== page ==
Blood tracking tests are sometimes the best means we have to separate competent handlers and trained dogs from these who simply want to shake down a hunter for a few bucks. A few years ago I made a sampling, by phone, of the trackers listed on the Georgia Outdoor News web site, which lists trackers in that state who are ready to help hunters find wounded deer. The majority of the handlers I spoke with were knowledgeable and experienced, but I encountered a few who had no clue about the service they planned to offer for a price.
Blood tracking tests are needed, but they do have certain limitations; they are not a guarantee, in themselves, that a dog is capable of finding wounded big game under difficult conditions. Nor do they accurately establish which dogs are going to be the best at natural tracking when times are tough. When tracking the real thing, problems arise that would not be encountered in an artificial test or in the training done for that test. Long stretches with no blood and dead spots where there is no scent make up part of these problems.
The best means I have to illustrate certain problems with artificial tests is to draw upon a few of my experiences with my own dogs. Sometimes taking a test was exhilarating and sometimes it was humiliating. My happiest test adventure was with Gerte vom Dornenfeld, a wirehaired dachshund that I imported from Germany as a puppy.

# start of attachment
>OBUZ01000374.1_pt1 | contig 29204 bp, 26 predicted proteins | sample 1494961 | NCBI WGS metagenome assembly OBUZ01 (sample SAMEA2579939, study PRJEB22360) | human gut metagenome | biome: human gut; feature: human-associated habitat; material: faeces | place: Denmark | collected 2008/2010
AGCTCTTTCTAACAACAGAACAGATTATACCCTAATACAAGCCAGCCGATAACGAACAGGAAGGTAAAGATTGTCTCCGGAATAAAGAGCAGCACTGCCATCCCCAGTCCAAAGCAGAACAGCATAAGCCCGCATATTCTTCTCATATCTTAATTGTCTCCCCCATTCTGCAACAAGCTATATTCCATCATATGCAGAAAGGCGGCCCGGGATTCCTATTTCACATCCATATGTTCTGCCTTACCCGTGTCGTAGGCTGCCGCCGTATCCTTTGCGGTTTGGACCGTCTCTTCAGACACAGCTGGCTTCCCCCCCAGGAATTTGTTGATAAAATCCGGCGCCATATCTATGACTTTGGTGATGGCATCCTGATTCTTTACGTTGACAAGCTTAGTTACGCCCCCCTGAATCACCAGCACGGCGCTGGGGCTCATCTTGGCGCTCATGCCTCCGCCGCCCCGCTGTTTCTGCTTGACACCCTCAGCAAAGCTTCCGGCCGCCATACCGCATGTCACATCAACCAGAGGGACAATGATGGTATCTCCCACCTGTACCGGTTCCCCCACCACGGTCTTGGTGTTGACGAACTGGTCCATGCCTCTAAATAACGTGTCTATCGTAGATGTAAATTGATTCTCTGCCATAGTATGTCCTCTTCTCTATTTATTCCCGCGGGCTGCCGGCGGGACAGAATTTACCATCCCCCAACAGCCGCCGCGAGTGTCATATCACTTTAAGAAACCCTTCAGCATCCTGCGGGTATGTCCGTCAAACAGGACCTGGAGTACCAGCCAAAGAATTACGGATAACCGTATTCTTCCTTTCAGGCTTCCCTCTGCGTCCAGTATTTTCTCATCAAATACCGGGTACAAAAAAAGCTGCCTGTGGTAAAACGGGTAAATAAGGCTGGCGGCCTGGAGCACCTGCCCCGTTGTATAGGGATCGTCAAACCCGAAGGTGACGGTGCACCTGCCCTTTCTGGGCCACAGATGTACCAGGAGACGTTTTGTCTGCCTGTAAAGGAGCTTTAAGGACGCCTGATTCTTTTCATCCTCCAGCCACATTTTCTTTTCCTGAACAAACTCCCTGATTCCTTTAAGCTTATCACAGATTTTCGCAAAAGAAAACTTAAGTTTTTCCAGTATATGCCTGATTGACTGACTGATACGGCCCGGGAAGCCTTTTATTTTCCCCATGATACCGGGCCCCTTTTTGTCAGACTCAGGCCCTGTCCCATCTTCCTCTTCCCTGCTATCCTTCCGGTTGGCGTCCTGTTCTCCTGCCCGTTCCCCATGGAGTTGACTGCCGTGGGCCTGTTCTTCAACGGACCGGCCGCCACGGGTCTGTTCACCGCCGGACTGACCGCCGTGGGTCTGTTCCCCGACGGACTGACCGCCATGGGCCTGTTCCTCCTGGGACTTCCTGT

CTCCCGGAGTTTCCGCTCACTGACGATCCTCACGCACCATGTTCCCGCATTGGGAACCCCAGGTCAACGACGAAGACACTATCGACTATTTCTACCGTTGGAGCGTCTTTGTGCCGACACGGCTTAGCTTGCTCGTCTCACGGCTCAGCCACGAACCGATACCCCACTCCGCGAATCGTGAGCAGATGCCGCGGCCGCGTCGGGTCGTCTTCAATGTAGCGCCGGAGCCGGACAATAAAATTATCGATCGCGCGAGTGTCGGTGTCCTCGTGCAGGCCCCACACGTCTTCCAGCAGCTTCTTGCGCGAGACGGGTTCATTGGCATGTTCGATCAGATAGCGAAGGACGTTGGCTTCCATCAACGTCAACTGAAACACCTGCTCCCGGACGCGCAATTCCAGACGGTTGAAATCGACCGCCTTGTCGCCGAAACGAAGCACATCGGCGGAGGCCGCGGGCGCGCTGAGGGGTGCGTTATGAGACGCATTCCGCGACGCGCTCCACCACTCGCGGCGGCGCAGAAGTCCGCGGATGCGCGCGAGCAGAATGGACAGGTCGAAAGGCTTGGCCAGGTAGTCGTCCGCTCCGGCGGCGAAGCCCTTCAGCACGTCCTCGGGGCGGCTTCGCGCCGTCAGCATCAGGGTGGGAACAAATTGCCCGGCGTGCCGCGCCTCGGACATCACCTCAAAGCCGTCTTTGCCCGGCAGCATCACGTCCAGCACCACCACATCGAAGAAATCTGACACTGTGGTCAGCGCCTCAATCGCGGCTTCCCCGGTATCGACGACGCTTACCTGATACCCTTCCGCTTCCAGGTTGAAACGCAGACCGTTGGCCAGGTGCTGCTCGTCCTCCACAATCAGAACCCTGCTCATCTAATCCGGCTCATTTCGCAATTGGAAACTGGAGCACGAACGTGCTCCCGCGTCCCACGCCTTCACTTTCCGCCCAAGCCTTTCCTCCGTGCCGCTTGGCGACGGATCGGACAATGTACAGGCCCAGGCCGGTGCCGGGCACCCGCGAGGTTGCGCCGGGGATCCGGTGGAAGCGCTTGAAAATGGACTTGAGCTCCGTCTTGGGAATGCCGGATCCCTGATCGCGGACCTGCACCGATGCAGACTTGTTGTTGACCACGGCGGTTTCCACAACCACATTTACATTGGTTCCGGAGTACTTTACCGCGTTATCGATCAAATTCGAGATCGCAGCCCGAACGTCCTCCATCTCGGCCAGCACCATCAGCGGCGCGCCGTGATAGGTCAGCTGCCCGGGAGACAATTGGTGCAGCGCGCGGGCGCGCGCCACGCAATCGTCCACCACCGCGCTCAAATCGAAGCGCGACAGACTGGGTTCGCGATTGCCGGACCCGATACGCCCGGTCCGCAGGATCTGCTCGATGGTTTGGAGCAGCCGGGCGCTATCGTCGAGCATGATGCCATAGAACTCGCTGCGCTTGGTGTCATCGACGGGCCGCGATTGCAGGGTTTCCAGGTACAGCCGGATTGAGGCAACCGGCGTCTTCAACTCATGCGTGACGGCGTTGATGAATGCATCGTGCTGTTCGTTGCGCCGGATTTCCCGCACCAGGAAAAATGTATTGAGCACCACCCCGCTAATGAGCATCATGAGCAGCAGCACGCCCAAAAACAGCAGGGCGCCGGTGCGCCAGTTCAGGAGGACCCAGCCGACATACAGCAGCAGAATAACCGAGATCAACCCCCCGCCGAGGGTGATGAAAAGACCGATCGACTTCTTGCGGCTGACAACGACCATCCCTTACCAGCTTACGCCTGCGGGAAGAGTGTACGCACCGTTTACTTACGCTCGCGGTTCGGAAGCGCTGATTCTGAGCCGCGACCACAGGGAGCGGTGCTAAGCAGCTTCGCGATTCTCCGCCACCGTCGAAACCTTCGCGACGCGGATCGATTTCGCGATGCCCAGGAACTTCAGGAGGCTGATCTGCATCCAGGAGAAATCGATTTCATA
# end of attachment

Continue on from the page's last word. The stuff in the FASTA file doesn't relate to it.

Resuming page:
I entered Gerte in a German JGV blood tracking test which was administered in New York State by German judges. Most of the dogs entered were big Deutsch Drahthaars from all over the country. My little 18 pound dog looked ridiculous and out of place, but she managed to rack up a Prize I, 100 points and be recognized by the German judges as the best blood tracking dog at that event.
John and Gerte are shown here after earning a Prize I in a German JGV blood tracking test. In the German tradition they are wearing Oak Leaves as the badge of success.
I never had another dog that did as well as Gerte in a blood tracking test. Did that mean that she was my best tracking dog ever? No! After a slow beginning she gave me several years of very good but not exceptional work. What she lacked was mental toughness. She quit on me one afternoon in a snow storm, and I retired her. She was far from being my best dog on real wounded deer.
Gerte’s daughter, Sabina von Moosbach-Zuzelek was very different, thanks to her sire who was a Czech import that we located in British Columbia. Sabina had a slow, meticulous style, but on old, difficult natural tracks without blood she would correct herself when she recognized that she was on the wrong deer. She would come back as much as 200 yards on her own until she was sure that she was on the right line again. When it came to staying on the track Sabina was as tough as they come. In a snowstorm she plowed though snow, following old scent on the ground beneath for a half mile before she found the deer dead under a drift.